chickenbaguette Chillin' With My Peeps

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    Sorry, missed this out:

    You probably wouldn't be able to see any mites on the chicken if it was red mite, as they live in the house not the chicken and come out at night.


    Quail feet should not have any raised scales or lumps underneath. You're right to suspect it has scaly leg mite, it does, and you should check ALL of your other birds for any sign or lumpiness or raised scales, as it can kill the host bird. Scaly leg mites eat connective tissue and burrow further and further into the leg, and in bad cases it can cause death of toes or limbs.

    To get rid of this mite, you need to block its breathing holes, i.e. the gaps under the scales, once a week to break its reproductive cycle of around 5-10 days. It can take from two weeks to two months to completely eliminate them.

    Treatments:
    - DE will help, again.
    - Smear legs with petroleum jelly, making sure it gets right under the scales. other creams like nappy cream will work too, and it's soothing. All it needs to do is block the gaps.
    - Or: spray with any oil, such as cooking oil.
    - If the bird is showing any irritation or limping slightly, it might be an idea to get some medicated spray which also soothes the legs.
    - Spray all perches with insecticide, keeping the quail out of the house for the day, or if you're worried about the birds coat the perches with oil instead.
     
  5. groundpecker

    groundpecker Chillin' With My Peeps

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    Rison, Arkansas
    I use poultry protector if i spot any mites, fleas, lice ect. it is a bit expensive, but it works very well. I would also suggest that you remove the birds from their pen, spraying them as you taken each one out. then clean out the coup, nest boxes, run, and spray the entire area. If you have a severe problem, it might take 2-3 times to eliminate the problem. I hope this helps.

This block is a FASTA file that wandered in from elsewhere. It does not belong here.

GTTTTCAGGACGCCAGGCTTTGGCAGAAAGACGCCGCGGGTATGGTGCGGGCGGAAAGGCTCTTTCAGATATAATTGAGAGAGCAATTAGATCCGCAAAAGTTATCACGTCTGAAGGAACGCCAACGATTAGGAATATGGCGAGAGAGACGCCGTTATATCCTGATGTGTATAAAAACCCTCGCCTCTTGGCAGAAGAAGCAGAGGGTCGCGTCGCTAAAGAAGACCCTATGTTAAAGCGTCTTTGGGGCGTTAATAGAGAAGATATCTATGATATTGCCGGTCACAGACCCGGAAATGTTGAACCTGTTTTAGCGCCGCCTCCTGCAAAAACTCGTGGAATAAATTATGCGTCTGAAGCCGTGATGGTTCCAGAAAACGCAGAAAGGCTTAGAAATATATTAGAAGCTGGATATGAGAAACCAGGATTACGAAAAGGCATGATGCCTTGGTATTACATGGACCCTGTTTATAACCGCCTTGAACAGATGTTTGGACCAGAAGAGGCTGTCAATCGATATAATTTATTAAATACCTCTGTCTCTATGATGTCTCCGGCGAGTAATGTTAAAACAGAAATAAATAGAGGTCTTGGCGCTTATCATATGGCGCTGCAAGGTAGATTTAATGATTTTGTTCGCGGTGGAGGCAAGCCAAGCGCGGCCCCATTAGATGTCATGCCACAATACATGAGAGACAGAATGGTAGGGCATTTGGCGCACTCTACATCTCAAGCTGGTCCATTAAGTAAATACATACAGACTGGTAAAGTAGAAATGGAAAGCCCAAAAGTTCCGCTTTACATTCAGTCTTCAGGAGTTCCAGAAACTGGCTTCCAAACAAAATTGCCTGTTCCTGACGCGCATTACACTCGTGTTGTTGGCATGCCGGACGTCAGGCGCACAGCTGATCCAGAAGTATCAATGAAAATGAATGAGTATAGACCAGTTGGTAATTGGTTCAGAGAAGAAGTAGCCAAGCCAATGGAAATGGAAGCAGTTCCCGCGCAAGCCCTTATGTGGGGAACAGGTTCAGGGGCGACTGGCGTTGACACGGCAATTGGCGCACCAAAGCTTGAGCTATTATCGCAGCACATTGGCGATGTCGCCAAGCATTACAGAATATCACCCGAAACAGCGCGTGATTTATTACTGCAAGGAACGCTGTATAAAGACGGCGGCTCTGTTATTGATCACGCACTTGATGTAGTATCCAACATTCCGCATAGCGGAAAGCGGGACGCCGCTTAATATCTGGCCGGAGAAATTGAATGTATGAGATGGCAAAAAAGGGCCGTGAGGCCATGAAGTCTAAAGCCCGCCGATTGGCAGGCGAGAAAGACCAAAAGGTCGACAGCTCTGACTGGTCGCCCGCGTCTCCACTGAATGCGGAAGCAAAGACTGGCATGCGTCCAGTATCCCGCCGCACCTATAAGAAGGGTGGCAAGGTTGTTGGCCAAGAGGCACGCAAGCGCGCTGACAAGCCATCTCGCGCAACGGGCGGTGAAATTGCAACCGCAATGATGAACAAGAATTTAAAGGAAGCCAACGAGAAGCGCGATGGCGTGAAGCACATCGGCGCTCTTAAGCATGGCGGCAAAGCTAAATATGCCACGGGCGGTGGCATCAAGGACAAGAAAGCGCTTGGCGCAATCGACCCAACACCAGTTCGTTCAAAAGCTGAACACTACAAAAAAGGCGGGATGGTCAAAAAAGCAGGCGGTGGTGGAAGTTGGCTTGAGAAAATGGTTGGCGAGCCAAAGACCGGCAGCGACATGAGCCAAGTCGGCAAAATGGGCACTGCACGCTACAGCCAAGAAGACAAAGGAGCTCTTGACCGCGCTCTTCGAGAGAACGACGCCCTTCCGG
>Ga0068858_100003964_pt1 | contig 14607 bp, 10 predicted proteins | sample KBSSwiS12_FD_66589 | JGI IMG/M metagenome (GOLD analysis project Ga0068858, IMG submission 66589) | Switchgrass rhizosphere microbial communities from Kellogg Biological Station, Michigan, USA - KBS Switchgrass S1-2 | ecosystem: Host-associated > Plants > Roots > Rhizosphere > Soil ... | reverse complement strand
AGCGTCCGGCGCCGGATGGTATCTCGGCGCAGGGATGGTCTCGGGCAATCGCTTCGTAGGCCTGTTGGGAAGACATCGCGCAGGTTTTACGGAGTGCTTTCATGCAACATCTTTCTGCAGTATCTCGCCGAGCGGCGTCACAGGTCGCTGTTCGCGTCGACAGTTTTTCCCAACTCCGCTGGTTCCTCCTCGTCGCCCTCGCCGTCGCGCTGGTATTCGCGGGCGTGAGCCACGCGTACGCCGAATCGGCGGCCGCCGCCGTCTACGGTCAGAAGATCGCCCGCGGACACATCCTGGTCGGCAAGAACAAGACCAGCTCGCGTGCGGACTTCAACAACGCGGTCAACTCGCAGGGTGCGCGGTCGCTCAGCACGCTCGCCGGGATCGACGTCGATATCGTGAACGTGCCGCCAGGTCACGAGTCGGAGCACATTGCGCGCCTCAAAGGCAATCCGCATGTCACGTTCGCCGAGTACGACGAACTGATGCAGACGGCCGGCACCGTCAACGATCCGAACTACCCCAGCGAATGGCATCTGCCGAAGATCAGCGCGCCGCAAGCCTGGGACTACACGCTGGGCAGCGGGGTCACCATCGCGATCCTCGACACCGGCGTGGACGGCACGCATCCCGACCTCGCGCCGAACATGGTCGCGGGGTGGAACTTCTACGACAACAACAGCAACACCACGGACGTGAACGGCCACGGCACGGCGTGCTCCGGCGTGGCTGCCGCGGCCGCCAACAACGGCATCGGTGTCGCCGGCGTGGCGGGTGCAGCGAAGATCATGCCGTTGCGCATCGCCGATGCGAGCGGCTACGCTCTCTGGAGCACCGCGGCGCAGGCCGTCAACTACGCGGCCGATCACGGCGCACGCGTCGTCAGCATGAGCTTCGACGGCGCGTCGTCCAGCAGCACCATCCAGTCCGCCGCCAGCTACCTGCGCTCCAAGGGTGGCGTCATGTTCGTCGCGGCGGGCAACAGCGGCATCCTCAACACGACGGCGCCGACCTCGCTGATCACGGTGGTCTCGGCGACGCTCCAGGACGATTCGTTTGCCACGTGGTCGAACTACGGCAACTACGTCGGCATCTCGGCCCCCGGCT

Last edited: Jul 3, 2011
  6. laramie6

    laramie6 Out Of The Brooder

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    Quote:The chickens seem to be okay...I'll notice them pecking at themselves from time to time but they don't seem too stressed. It's the mountain quail that are pecking/scratching at themselves a lot. My other quail are doing a bit of it as well but not as much.

    Quote:I looked up "red mite" and found a bunch of different kinds of red mites, some that feed only on plants and some that drink blood. It would seem that the "red mite" that most commonly affects poultry is called Dermanyssus gallinae and from the picture on wikipedia it doesn't look much like the little red bugs I found: http://en.wikipedia.org/wiki/Dermanyssus_gallinae

    If
    they're spider mites, supposedly they only feed on plants and aren't a danger to birds or humans, but I'm certainly no expert on this so I don't know for sure.

    Quote:Unfortunately I don't really have any way of keeping any of my birds away from their pens/houses while I'm spraying them with the insecticides -- the chickens I can see maybe enclosing somewhere in the garage or something for a while, but the quail are wild and very flighty so they're very difficult to catch and I can't think of anything off hand I could keep them in for any length of time that would both keep them from escaping and also from hurting themselves/each other by flying up into the ceiling or walls or fighting each other due to their close quarters. So I'd like to be 100% sure there's a problem before attempting this, since moving them all and treating their pen would be a pretty major undertaking.

    Quote:So you think that quail definitely has scaly leg mites? The foot doesn't look all that abnormal when comparing it to images like these:
    [​IMG]
    [​IMG]

    ...but again, I'm no expert. Like I said, I just want to be 100% sure there's a mite problem before attempting what seems likely to be a very long and difficult treatment.

    Quote:When using that product, how long do you have them removed from their pen for? And is it absolutely necessary to have them removed in order to spray the area with it?

    Thanks again for the help, it's greatly appreciated
     
    Last edited: Jul 4, 2011
  7. laramie6

    laramie6 Out Of The Brooder

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    Bump
     
  8. laramie6

    laramie6 Out Of The Brooder

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    Just found another red bug crawling on the ground inside the quail pen...I caught it in a plastic cup and took a short video of it in case any mite-experts out there think they can ID it:
    www.vimeo.com/laramie1/redbug